MPI has done a pretty good job in presenting these shows but not a great one.The clarity is fine but the film just shows its’ age much more than it should and I think a better job could have been done to bring it up to the standard of other shows from that same time.
As far as Gleason,Carney,Kean and McCrae are concerned I just can’t say enough about them.The two principles are right on top of their form the entire way through.Their chemistry is immediately apparent and they know their characters inside and out and the fun they have with each other spills out to us(and the live audience then).Kean and McCrae of course are no slouches in their departments considering the big shoes they had to fill.Remember the so called Classic 39 were still on TV at this time and everyone who watched THIS show were intimately familiar with that one.There were unfair comparisons then and there are now with their counterparts Meadows and Randolph.In my oppinion there is and never was any comparison at all.No one could take Meadows and Randolphs’ places and both Kean and McCrae knew this from the get go.So they did THEIR thing not imitations,which would have fallen as flat as a pancake had they attempted to do so.Therefore the new dynamic they brought to their parts blended nicely with Gleason and Carneys roles.This oppinion has never been a popular one with hardcore fans of the Honeymooners,but it’s one I’ve never waivered from since those years when I first saw them.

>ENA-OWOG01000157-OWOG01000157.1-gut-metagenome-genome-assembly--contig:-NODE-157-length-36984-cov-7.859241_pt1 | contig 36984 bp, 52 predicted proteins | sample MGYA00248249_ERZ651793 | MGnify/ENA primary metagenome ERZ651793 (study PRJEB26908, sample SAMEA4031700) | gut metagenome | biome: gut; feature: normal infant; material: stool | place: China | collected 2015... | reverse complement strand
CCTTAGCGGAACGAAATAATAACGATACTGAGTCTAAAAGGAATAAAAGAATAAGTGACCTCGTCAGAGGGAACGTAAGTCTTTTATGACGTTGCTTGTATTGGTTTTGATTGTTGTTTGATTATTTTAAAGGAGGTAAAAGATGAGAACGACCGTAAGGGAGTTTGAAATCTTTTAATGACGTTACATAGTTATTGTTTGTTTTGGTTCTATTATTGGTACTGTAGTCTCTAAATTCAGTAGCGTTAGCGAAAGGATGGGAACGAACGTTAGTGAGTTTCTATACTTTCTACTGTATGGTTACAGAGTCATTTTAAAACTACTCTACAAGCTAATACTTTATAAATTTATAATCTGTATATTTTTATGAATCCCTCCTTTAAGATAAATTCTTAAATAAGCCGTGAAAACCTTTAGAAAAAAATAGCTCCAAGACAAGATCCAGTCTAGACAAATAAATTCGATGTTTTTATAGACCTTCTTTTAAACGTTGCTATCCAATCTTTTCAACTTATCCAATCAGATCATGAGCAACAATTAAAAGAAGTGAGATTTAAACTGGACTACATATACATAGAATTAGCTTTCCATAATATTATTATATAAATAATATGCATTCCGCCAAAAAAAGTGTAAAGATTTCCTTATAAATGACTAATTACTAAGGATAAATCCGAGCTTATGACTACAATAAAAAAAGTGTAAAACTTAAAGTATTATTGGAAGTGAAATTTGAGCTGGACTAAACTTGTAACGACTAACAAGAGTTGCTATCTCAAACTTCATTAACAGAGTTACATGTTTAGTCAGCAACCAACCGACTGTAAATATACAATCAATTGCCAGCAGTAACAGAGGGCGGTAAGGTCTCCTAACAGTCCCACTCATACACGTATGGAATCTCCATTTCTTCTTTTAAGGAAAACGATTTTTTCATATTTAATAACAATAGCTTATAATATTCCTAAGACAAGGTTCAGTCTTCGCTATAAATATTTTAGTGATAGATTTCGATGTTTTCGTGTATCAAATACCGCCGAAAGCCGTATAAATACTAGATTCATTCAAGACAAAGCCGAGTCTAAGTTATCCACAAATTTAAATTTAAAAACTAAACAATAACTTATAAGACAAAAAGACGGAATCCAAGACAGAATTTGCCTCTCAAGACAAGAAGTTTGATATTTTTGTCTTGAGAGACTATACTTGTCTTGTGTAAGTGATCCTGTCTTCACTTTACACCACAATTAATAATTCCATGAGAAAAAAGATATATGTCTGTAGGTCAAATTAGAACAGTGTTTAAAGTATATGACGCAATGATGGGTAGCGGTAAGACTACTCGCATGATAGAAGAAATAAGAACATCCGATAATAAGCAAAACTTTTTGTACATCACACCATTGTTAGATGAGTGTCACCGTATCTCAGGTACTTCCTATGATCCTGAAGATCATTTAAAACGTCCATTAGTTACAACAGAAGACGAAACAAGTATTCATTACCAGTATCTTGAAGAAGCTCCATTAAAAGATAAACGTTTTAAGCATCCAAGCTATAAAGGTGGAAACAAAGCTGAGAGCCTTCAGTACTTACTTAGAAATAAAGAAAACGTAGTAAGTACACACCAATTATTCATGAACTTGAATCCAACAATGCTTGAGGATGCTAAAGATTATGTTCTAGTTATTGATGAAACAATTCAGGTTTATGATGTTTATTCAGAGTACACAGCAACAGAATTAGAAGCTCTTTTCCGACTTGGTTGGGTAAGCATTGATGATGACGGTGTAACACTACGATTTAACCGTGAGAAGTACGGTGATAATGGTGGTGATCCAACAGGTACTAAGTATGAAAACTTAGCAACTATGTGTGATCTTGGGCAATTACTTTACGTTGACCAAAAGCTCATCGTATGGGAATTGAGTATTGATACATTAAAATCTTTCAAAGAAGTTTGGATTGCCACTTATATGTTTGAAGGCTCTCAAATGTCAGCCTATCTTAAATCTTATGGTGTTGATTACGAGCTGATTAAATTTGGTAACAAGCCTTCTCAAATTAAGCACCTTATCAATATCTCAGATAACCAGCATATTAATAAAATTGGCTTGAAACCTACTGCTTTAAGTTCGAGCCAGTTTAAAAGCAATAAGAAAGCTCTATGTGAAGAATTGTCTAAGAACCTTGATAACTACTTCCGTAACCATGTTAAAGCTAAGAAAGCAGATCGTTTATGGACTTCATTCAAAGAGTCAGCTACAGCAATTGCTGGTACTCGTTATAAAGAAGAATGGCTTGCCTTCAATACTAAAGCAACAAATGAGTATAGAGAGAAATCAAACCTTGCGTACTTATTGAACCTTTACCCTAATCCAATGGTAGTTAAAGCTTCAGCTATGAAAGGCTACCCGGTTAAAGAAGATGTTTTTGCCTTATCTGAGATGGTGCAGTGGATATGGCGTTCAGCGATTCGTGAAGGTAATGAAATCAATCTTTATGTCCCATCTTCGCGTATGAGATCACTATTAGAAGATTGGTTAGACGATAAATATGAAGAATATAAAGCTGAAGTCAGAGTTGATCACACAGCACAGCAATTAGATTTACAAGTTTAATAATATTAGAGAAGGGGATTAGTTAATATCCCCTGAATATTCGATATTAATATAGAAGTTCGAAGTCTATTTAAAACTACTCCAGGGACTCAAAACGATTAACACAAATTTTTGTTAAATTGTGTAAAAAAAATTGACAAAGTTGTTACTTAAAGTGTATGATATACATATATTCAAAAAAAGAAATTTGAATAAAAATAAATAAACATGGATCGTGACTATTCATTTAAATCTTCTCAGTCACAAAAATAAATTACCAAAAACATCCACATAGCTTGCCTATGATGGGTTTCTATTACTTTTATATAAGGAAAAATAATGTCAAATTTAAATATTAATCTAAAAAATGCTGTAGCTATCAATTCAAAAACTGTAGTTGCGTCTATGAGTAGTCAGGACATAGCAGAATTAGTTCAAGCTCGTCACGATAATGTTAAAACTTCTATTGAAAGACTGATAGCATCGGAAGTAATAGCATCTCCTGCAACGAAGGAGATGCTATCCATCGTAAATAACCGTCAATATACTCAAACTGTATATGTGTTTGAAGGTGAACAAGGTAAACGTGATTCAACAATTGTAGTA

I must also give a special mention to the June Taylor dancers.I had forgotten but seeing these talented people again after almost 40 years is a pleasure in itself.They were a hard working bunch of hoofers to be sure and I invite viewers to pay special attention to the dancing in the Irish segment of this series.The footwork would make even Michael Flatley jealous I’m sure!